The storm was a “worst-case scenario” for Manchac’s residents and marshland alike, she said.

“This is one of the scenarios I’ve been worried about,” Coates said. “You have a powerful storm with huge storm surge coming north, and rainfall, and all the creeks and the channels trying to empty into the lake, but the lake is too high and you have back flooding.

"Thankfully with Ida, the rivers crested below the forecast or we would have had thousands more flood."

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Adam Greenhouse, the kitchen manager at Middendorf's rolls up a hose after cleaning the parking lot during the aftermath of Hurricane Ida in Manchac, La. Saturday, Sept. 4, 2021. (Staff photo by David Grunfeld, NOLA.com | The Times-Picayune | The New Orleans Advocate)

Middendorf's owner had spent around $500,000 on a stone and concrete floodwall along the lakeshore and another around the building. But still, the storm surge poured several feet of water into the building.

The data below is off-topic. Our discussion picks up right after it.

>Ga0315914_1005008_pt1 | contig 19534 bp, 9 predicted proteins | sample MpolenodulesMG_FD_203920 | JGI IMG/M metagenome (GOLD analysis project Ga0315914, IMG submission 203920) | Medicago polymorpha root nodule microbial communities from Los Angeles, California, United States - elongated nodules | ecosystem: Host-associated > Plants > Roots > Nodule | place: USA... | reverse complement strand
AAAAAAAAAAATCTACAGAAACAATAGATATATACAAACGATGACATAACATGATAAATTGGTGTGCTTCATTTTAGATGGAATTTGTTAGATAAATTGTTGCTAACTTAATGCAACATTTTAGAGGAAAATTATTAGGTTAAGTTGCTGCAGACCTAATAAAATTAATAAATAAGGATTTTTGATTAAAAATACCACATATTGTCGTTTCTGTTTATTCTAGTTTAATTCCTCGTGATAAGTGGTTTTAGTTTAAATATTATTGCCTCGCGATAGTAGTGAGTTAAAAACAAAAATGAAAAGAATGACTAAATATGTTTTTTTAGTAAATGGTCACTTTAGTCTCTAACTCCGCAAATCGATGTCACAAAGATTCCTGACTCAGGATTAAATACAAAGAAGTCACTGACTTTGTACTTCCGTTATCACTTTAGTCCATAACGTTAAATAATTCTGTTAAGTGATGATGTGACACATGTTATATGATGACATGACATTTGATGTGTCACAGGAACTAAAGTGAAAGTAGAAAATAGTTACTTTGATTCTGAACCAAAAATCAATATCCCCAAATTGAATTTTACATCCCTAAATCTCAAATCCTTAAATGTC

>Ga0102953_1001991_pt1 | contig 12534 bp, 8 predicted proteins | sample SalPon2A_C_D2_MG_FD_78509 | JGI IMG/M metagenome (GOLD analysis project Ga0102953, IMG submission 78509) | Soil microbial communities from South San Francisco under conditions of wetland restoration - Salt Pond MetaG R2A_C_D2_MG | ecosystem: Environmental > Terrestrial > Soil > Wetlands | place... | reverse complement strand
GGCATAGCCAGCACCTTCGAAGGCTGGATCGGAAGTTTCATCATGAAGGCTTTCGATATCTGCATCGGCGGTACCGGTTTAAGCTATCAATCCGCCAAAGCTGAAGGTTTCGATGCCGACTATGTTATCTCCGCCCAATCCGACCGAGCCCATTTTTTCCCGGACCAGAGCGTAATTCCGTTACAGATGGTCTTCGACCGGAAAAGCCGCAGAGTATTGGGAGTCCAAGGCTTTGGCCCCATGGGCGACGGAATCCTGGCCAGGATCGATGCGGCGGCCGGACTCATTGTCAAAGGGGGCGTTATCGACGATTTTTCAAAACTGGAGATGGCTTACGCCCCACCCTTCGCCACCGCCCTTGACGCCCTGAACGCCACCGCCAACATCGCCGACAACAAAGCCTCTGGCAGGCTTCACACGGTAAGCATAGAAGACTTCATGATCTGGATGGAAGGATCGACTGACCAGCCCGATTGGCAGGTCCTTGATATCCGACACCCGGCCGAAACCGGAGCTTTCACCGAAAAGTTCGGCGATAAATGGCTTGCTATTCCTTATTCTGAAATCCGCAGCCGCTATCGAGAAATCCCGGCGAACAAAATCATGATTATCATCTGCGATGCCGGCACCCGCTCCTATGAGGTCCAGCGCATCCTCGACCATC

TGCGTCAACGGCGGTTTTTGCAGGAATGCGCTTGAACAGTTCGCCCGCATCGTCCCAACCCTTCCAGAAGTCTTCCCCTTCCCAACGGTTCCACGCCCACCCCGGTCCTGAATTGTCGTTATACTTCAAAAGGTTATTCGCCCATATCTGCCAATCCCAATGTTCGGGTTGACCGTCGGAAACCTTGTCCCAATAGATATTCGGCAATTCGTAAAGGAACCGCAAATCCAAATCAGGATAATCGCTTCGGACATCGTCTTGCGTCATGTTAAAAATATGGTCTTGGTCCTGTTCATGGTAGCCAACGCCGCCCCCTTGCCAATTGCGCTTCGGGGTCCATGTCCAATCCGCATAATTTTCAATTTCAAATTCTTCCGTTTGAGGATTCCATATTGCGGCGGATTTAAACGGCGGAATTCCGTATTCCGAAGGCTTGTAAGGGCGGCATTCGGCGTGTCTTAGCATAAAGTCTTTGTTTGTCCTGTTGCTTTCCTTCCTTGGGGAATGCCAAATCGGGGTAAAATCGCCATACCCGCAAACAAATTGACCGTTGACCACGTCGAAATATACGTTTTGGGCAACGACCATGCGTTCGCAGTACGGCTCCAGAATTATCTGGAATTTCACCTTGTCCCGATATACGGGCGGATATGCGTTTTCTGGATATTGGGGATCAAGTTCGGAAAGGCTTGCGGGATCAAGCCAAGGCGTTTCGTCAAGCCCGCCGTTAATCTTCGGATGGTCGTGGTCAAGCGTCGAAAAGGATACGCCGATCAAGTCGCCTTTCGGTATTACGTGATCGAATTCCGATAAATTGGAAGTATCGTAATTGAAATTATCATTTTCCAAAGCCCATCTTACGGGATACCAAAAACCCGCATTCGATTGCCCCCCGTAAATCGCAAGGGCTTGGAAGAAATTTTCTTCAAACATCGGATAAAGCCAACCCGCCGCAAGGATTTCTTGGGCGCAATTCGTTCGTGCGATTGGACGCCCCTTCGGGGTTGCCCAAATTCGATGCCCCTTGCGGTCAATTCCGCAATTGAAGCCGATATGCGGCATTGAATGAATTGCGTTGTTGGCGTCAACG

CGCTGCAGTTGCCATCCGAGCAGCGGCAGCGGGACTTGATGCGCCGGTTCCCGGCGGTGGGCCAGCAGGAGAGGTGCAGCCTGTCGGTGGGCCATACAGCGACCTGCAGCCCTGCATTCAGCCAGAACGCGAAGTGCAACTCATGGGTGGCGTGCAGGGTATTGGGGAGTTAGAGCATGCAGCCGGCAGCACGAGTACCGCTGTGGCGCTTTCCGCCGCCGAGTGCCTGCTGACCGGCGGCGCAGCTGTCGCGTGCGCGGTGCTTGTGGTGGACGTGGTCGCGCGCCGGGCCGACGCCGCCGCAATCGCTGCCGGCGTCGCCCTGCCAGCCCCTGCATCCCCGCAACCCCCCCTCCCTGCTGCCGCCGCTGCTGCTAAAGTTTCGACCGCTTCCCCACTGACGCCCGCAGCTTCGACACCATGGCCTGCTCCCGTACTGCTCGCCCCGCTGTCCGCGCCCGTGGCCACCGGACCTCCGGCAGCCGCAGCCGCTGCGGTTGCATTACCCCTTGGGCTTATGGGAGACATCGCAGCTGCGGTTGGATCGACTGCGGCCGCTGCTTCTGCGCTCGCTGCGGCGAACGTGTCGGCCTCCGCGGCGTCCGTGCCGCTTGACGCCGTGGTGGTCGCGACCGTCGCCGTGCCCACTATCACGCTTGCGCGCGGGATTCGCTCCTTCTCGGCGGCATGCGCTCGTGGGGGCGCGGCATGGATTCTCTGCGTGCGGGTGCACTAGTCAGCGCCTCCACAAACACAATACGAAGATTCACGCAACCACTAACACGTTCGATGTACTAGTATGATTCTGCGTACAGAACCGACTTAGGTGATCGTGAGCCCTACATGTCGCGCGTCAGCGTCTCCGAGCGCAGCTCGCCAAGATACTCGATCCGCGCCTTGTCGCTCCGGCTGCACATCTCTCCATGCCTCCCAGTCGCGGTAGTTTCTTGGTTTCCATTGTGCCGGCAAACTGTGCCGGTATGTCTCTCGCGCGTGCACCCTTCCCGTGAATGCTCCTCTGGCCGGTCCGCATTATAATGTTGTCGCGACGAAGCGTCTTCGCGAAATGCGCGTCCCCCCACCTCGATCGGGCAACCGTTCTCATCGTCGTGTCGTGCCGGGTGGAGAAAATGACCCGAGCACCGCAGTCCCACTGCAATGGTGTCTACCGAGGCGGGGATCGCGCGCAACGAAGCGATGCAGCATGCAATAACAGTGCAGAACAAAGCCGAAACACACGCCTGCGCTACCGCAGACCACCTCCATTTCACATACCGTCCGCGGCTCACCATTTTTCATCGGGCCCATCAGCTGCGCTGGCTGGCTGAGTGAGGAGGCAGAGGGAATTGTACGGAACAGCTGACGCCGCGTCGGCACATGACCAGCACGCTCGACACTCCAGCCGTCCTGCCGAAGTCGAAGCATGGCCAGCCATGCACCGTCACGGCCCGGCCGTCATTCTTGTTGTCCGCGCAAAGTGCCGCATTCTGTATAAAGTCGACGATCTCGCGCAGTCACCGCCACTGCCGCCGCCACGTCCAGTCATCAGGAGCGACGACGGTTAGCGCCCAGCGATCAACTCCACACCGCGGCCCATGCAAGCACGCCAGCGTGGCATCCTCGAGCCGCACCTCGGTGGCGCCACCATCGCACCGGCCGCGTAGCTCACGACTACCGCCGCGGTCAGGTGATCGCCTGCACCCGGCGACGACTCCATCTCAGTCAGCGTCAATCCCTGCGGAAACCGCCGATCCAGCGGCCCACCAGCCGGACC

Part of the restaurant's roof sustained wind damage in the storm. But the dining room and kitchen are in good condition, owner Horst Pfeifer told The Advocate | The Times-Picayune. He plans to reopen next weekend. 

Bates, the crab fisherman, is uncertain how long recovering his home will take — or if saving it is even possible.

He has another fishing hut in Plaquemines Parish, and while he hasn’t had time to see it, a friend there told him it survived.

“It’s so damn depressing, still,” he said. “I hope that I can raise this one, but I don’t know. That’s a long, drawn out process.”

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William "Billy" Bates points to the waterline in his house, which Hurricane Ida rocked off its foundation, Friday, Sept. 3, 2021.

Staff writer Ian McNulty contributed to this report.


James Finn writes for The Advocate as a Report For America corps member. Email him at JFinn@theadvocate.com or follow him on Twitter @RJamesFinn.